We often blame Microsoft and the team behind Internet Explorer for its lack of support (or misinterpretation) for standard CSS properties.
However, there is at least one property that Microsoft interpreted correctly in my opinion and it’s the box model. Here’s a picture of the W3C box model compared to IE’s box model.
This “misinterpretation” of the box model is considered to be a bug in IE.
What’s wrong with W3C?
Imagine you specify the width, padding and border of a particular DIV. You tweak it until it looks good and fits in your layout. Then, you decide to add 1 or 2 pixels of padding.
With the standard box model (W3C): you have to reduce the width by 2 or 4 pixels (double the value because of each side)
With IE’s box model: you don’t have to do anything, the DIV stays where you positioned it
This will happen if you change the padding or the width of the borders. It’s entirely counter-intuitive. Table cells are implemented like IE’s box model, so you would expect that every other box element would behave similarly, but W3C decided otherwise.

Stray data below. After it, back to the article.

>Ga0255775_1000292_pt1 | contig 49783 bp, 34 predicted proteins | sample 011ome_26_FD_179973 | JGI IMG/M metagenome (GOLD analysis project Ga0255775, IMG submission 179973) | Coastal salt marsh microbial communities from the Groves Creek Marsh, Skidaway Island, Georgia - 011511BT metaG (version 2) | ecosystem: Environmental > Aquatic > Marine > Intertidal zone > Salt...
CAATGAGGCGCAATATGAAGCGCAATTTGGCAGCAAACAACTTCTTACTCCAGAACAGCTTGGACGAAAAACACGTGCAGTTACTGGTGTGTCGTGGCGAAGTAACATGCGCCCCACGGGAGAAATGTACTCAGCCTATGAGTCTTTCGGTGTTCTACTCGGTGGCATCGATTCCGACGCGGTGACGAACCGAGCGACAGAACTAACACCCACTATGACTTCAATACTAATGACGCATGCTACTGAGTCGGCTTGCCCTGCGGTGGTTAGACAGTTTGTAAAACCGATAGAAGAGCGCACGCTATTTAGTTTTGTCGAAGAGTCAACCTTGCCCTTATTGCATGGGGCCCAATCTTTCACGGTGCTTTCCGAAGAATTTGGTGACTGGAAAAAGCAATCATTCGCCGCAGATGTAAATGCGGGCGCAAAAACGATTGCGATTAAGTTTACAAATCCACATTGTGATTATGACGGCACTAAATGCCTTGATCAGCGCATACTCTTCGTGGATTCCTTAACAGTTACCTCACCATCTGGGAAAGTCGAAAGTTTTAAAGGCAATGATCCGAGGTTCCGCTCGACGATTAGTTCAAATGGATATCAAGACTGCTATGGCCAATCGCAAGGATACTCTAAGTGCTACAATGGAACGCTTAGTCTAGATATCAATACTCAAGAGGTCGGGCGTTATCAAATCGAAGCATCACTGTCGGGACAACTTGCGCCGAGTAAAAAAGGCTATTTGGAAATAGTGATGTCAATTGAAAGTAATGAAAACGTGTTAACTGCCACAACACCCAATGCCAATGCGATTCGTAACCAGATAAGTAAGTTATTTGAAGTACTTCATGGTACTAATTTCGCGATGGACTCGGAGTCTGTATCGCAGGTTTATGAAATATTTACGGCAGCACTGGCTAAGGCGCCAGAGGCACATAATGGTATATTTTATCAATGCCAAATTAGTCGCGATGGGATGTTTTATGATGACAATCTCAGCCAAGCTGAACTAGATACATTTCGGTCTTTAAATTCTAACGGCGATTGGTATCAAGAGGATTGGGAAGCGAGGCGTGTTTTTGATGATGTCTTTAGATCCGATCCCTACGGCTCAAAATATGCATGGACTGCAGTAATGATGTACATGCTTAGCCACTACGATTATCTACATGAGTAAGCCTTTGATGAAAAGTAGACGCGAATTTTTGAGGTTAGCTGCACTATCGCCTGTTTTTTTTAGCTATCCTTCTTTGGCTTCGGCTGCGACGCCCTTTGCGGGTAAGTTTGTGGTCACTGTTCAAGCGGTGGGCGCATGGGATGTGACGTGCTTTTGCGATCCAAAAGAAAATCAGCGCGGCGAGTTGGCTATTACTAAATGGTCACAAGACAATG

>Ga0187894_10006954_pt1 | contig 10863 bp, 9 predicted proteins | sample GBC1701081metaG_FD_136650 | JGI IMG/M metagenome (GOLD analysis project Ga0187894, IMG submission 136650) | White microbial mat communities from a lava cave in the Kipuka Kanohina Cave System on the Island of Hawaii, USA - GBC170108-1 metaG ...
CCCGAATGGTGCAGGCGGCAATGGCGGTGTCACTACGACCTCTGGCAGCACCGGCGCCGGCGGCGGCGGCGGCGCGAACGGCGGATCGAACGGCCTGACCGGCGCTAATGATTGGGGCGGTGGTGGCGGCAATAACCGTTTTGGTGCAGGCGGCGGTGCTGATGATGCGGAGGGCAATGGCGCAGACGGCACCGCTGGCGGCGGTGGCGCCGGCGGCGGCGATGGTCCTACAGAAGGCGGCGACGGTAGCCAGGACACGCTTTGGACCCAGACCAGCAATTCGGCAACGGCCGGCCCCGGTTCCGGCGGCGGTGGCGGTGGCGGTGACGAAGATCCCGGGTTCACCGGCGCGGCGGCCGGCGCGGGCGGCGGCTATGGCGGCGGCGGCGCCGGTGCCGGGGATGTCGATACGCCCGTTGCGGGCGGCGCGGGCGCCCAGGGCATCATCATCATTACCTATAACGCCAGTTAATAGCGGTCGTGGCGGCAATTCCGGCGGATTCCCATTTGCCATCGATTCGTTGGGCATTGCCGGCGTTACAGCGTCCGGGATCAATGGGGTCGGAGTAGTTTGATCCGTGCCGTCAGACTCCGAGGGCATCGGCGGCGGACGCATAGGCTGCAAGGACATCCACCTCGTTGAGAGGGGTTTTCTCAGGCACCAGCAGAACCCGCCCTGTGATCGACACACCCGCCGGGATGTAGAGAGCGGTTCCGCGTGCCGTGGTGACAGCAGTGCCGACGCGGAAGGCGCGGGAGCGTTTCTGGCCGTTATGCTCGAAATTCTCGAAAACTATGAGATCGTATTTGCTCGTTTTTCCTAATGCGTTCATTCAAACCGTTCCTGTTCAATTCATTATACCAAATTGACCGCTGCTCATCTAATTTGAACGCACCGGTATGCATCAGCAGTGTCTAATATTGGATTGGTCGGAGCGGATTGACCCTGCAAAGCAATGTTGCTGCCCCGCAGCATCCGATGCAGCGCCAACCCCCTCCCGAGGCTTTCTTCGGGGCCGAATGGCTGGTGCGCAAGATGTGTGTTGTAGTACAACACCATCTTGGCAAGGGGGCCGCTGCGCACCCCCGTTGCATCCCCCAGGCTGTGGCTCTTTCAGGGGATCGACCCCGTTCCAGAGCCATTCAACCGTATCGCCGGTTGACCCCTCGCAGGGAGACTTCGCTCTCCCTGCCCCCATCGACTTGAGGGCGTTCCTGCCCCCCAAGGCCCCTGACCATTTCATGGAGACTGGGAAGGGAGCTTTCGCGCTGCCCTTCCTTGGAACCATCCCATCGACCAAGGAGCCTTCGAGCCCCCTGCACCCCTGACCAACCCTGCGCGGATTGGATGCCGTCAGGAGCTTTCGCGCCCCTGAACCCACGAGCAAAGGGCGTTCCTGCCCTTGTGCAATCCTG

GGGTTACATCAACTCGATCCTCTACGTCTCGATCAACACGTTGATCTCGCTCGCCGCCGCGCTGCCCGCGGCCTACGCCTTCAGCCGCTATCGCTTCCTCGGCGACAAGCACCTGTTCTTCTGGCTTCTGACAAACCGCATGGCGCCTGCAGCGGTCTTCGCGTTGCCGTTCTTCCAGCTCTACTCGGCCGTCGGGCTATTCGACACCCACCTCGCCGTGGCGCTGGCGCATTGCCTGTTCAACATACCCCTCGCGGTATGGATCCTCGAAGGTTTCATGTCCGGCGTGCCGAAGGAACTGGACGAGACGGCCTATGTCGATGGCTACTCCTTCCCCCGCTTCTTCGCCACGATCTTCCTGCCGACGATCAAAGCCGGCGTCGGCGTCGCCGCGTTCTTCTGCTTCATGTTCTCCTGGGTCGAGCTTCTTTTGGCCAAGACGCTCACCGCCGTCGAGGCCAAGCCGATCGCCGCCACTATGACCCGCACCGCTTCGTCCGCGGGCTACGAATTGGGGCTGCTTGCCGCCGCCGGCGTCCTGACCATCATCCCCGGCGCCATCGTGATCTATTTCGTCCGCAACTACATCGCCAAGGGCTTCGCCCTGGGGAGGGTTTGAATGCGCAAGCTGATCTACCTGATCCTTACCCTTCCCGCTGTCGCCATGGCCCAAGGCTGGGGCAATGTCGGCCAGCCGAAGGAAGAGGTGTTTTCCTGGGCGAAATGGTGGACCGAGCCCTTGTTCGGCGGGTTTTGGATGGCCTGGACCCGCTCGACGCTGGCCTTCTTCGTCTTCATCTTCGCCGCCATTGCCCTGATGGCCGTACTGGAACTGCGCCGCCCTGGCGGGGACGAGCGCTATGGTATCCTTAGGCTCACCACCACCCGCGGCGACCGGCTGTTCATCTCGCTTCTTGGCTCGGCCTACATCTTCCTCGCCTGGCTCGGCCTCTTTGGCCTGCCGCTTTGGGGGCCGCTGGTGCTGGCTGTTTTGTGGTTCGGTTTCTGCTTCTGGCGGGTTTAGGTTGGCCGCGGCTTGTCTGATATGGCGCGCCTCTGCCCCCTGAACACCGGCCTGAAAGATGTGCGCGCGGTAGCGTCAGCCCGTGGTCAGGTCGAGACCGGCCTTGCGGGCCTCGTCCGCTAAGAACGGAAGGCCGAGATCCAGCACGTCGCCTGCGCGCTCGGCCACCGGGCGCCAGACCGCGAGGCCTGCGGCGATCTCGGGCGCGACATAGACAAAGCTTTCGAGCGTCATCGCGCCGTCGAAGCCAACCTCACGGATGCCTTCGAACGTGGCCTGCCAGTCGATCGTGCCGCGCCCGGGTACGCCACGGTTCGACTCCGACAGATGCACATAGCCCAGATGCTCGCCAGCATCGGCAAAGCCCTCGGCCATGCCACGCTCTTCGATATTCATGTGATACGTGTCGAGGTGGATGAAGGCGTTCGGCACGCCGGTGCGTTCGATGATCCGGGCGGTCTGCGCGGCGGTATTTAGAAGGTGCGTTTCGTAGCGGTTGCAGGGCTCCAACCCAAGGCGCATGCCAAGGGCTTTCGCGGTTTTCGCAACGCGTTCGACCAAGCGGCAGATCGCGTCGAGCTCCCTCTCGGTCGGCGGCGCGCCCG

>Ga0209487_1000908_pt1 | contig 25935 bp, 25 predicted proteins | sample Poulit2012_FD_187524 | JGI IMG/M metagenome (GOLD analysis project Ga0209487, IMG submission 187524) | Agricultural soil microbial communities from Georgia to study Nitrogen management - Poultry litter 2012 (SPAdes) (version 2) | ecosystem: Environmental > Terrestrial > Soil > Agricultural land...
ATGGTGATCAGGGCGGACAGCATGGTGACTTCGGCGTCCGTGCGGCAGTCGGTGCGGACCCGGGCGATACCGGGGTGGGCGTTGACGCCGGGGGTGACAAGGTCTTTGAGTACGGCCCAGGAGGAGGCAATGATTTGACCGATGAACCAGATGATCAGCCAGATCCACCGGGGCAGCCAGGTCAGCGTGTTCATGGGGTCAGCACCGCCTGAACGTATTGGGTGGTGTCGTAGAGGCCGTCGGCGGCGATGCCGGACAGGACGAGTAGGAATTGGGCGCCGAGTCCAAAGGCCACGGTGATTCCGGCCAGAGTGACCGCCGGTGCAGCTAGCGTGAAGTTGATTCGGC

Why did W3C go with this model then?
If it’s so bad then why did someone think it was a good idea? In the specifications, it is specified that the width and height of block-level elements (like a DIV) should be applied to the content, not the container.
According to the CSS1 specification, released by the World Wide Web Consortium (W3C) in 1996 and revised in 1999, when a width or height is explicitly specified for any block-level element, it should determine only the width or height of the visible element, with the padding, borders, and margins applied afterward.
It may look alright in text, but practically it just doesn’t work.
How can we use IE’s model?
Fortunately, a lot of people prefer IE’s box model. Enough that W3C will include a new property in the next version of the CSS standards (CSS3). The property will be called box-sizing and will allow developers to switch between using a content-box (W3C) or a border-box (IE).
However, until all browsers support this property, we’re stuck with using the flawed W3C box model.